Examplified by the explosion at the city of Beirut on August 4, 2020: Theoretical modeling results
|1Chernogor, LF |
1V.N. Karazin Kharkiv National University, Kharkiv, Ukraine
|Kinemat. fiz. nebesnyh tel (Online) 2021, 37(3):24-45|
|Start Page: Dynamics and Physics of Solar System Bodies|
The study direct and reverse, positive and negative interconnections among the subsystems in the Earth (internal spheres) — atmosphere — ionosphere — magnetosphere system (EAIMS) is commonly based on high-power active experiments. One of the experiments of opportunity is an impact on the EAIMS of large chemical explosions. Examples include active experiments utilizing 5 kt TNT, 1.5 kt TNT, and 2 kt TNT yield explosions. A powerul chemical explosion has been shown earlier to affect all geospheres, viz, it generates seismic waves in the lithosphere, disturbances in the electric field, electromagnetic emissions, acoustic and atmospheric gravity waves (AGWs), traveling ionospheric disturbances, and MHD waves in the near-Earth plasma. The physical effects and ecological consequences of multiple chemical explosions and accompanying fires have also been studied earlier. The major conclusion that has been drawn in these studies is that a response to such an impact can appear in all EAIMS subsystems. This paper aims to describe the principle physical effects in the atmosphere and geospace accompanying the powerful explosion at the city of Beirut on August 4, 2020. The comprehensive analysis of the main physical processes accompanying the explosion in the city of Beirut has been performed to determine the following. The Beirut explosion yield was estimated to be about 1 kt TNT. More than 90 % of explosion energy was transformed into the energy of the shock, and the rest was spent to cause damage and to leave a crater roughly of 40x103 m3 and the 80 kt mass of the ground jettisoned. The damage size and surface area have been estimated. The thermic has been estimated to have sim 100 m horizontal size, the sim 46 m/s speed of its ascending, and the 1.6 min time of the ascent up to the maximum altitude of about 4 km. At a range of 250 km, the island of Cyprus, the intensity of sound has been estimated to be no less than 76 dB. The shock wave traveling upwards caused significant disturbance in the atmosphere and geospace. An increase in the wave pressure has been estimated to be tens of per cent in the 86...90 km altitude range. Shock wave dissipation in the 80...90 km altitude range could have caused atmospheric heating by 10...20 %, the generation of AGWs with delta p sim 0.1, which propagated to distances of thousand kilometers from the epicenter. The secondary waves could have generated periodic variations, via the dynamo effect, in the geomagnetic field with amplitude of 0.1...0.3 nT.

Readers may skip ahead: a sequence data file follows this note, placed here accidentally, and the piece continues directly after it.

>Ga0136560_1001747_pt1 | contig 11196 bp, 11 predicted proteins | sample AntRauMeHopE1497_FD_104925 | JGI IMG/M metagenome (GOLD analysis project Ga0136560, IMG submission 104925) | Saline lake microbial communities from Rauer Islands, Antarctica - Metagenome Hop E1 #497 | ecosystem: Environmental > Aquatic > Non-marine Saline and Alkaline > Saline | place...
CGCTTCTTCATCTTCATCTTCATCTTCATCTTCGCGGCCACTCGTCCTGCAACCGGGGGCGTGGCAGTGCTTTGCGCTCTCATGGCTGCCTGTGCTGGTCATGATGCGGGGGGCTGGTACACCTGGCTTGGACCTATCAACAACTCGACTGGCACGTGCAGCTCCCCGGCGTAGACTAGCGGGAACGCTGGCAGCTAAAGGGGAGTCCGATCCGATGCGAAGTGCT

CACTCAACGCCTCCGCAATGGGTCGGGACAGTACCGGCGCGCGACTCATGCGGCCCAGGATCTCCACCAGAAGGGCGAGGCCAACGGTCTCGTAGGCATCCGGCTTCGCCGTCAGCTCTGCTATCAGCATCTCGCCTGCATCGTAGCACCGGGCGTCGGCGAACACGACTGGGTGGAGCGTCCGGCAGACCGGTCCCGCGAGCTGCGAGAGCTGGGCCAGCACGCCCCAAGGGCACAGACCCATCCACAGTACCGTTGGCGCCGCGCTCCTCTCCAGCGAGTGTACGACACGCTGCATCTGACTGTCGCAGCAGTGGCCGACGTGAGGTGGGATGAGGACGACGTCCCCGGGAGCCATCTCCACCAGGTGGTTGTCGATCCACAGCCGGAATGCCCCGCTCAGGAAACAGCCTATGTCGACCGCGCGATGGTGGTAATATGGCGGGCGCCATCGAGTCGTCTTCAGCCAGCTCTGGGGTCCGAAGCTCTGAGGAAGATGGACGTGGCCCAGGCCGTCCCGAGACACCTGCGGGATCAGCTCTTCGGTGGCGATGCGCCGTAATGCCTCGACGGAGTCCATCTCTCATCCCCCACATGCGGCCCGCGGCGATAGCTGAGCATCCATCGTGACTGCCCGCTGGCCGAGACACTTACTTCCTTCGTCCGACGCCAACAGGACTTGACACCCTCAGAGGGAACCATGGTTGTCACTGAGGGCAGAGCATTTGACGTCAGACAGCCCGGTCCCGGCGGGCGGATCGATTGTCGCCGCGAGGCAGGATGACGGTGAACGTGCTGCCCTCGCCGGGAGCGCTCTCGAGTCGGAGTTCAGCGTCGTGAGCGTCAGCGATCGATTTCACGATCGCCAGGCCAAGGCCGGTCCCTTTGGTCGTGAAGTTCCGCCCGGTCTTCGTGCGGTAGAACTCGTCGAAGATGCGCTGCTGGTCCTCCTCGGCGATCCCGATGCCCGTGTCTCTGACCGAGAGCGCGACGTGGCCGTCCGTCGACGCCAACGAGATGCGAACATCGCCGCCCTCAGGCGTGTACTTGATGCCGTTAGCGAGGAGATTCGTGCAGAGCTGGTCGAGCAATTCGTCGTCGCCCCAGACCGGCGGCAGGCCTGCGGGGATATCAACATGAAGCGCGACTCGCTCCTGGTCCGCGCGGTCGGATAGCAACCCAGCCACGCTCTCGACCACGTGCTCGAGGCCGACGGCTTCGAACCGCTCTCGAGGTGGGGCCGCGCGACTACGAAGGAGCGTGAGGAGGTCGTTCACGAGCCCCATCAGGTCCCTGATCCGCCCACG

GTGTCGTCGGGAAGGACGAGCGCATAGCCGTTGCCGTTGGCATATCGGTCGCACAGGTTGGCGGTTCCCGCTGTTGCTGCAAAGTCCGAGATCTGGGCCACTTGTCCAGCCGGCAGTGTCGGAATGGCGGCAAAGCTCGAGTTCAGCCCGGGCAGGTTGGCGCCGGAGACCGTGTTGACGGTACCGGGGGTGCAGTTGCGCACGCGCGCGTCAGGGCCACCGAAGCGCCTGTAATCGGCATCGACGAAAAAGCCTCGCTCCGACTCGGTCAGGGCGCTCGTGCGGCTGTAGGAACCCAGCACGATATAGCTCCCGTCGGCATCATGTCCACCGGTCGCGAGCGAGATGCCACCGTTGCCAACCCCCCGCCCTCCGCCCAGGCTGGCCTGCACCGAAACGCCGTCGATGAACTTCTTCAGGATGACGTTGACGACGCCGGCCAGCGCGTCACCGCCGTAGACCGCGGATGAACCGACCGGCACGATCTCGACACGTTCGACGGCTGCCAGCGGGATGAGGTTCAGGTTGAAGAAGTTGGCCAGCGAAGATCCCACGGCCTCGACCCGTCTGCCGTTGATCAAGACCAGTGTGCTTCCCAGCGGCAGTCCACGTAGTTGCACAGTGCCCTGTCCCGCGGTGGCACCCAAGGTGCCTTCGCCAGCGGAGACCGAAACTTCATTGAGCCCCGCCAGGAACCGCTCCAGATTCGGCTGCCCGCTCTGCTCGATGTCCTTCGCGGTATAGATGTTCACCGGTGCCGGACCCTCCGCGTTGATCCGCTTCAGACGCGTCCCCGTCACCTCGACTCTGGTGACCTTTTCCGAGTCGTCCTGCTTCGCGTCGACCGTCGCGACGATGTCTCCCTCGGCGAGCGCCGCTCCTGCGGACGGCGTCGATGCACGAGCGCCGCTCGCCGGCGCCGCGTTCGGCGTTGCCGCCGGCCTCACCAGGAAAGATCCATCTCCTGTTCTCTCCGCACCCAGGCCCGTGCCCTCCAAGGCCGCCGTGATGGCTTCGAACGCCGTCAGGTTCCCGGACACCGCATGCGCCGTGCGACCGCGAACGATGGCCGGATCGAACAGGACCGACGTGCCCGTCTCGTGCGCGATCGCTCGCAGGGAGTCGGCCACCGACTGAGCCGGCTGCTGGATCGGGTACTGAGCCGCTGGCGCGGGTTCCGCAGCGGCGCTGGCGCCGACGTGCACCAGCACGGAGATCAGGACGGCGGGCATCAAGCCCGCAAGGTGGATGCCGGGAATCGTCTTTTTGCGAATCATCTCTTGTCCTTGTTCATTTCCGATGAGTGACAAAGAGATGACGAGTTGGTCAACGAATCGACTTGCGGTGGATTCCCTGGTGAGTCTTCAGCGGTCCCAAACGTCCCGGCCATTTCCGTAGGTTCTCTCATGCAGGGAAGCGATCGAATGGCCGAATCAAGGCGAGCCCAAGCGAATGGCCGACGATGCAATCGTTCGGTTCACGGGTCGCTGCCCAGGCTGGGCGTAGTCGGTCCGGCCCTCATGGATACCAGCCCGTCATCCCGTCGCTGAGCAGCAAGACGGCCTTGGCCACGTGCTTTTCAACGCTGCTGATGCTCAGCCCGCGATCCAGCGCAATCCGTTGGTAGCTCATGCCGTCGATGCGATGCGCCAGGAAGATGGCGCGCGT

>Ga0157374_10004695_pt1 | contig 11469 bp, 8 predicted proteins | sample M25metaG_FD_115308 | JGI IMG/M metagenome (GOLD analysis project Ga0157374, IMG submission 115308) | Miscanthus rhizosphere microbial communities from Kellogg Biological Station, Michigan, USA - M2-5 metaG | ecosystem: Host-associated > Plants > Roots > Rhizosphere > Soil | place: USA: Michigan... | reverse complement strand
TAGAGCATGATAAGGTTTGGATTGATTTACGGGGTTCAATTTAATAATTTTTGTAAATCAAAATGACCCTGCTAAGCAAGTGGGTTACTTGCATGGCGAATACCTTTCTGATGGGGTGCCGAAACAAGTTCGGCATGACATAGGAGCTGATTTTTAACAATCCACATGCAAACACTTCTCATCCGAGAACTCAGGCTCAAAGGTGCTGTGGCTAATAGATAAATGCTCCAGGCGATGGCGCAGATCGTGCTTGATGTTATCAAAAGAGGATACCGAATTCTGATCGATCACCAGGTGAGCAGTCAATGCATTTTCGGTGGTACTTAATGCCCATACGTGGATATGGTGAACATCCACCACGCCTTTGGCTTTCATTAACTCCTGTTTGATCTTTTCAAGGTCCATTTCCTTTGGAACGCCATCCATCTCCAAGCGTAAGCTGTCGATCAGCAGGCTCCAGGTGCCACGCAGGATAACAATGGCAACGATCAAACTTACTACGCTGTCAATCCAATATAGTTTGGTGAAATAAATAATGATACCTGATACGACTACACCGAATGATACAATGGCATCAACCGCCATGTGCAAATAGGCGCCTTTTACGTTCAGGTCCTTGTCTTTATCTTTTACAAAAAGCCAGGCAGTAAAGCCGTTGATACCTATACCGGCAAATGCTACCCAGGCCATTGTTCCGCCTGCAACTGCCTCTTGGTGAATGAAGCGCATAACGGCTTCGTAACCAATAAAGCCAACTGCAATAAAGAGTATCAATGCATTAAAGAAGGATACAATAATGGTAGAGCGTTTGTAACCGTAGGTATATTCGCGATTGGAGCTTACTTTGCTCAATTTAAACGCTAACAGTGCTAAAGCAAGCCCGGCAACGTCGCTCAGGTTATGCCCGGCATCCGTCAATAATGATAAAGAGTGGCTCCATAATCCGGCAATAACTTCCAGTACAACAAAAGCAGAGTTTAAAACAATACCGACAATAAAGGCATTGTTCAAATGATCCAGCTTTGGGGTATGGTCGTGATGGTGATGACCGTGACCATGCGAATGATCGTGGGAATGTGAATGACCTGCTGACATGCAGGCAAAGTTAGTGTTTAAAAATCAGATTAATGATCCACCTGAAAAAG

|Keywords: atmosphere, Earth's surface explosion, electric effect, electromagnetic effect, geospace, increase in pressure on a relative scale, modeling results., seismic effect, shock wave, thermic|
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